Vue v. Bivens

Filing 89

ORDER accepting 36 Recommendation on Defendants Terry and Deland's Motion to Dismiss. Granting 31 Defendants Terry and Deland's Motion to Dismiss. Plaintiff's claims against defendants Christopher Terry and Thomas Deland are dism issed with prejudice. Accepting 56 Recommendation on plaintiff's Motion for Judgement by Default. Denying 54 Plaintiff's Motion for Default Judgment. Accepting 68 Recommendation on Plaintiff's Motion to Amend U.S.C. 1983 Civil Rights Action. Granting in part and denying in part 64 Plaintiff's Motion to Amend U.S.C. 1983 Civil Rights Action. Plaintiff's request to amend his claims against defendant Christopher Terry is denied. Plaintiff's request for th e Court to dismiss his claims against defendants Melissa Harmon and Jane Doe is granted. Plaintiff's claims against Melissa Harmon and Jane Doe will be dismissed without prejudice. Denying as moot 84 Plaintiff's Temporary Stay and Limited Remand. All other pending motions ( 63 , 88 ) are denied as moot, by Judge Philip A. Brimmer on 12/18/09.(ebs, )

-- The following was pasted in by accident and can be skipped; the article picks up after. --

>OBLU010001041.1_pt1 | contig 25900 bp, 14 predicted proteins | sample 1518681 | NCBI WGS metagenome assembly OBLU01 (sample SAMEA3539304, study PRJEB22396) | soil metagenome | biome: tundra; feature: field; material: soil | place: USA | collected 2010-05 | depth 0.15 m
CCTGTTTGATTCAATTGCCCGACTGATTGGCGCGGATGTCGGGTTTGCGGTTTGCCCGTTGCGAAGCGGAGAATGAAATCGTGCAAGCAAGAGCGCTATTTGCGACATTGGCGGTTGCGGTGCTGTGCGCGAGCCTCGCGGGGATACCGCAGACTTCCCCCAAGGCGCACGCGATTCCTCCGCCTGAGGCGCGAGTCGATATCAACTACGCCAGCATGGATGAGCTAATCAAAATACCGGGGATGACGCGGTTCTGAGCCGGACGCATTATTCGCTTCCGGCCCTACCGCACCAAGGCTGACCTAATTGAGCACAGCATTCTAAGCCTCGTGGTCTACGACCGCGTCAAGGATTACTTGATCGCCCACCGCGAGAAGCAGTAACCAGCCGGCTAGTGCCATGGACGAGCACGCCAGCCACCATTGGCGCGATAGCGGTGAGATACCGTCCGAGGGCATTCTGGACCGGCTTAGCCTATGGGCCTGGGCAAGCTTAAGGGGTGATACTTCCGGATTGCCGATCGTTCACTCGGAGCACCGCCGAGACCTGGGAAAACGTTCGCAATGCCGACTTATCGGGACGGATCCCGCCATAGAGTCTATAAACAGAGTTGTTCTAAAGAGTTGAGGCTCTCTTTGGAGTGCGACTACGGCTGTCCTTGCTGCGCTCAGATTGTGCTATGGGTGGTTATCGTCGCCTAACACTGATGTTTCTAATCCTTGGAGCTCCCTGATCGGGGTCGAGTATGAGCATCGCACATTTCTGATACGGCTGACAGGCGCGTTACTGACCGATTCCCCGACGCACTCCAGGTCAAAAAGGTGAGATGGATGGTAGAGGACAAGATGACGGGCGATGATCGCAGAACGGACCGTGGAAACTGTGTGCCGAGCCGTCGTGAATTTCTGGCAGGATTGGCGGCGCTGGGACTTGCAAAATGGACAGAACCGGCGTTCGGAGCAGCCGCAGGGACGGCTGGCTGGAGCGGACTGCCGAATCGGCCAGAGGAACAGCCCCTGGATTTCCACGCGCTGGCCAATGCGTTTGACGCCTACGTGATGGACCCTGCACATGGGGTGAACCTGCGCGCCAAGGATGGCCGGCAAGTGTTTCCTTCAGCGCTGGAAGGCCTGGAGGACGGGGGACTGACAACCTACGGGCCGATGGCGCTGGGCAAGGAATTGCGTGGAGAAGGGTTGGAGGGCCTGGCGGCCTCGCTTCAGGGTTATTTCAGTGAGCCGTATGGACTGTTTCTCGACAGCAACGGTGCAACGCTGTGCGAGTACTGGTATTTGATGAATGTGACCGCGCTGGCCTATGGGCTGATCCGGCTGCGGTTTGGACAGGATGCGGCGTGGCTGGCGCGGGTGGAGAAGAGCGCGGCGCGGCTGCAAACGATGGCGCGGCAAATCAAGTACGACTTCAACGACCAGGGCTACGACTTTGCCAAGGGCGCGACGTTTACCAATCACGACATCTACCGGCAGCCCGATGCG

Download PDF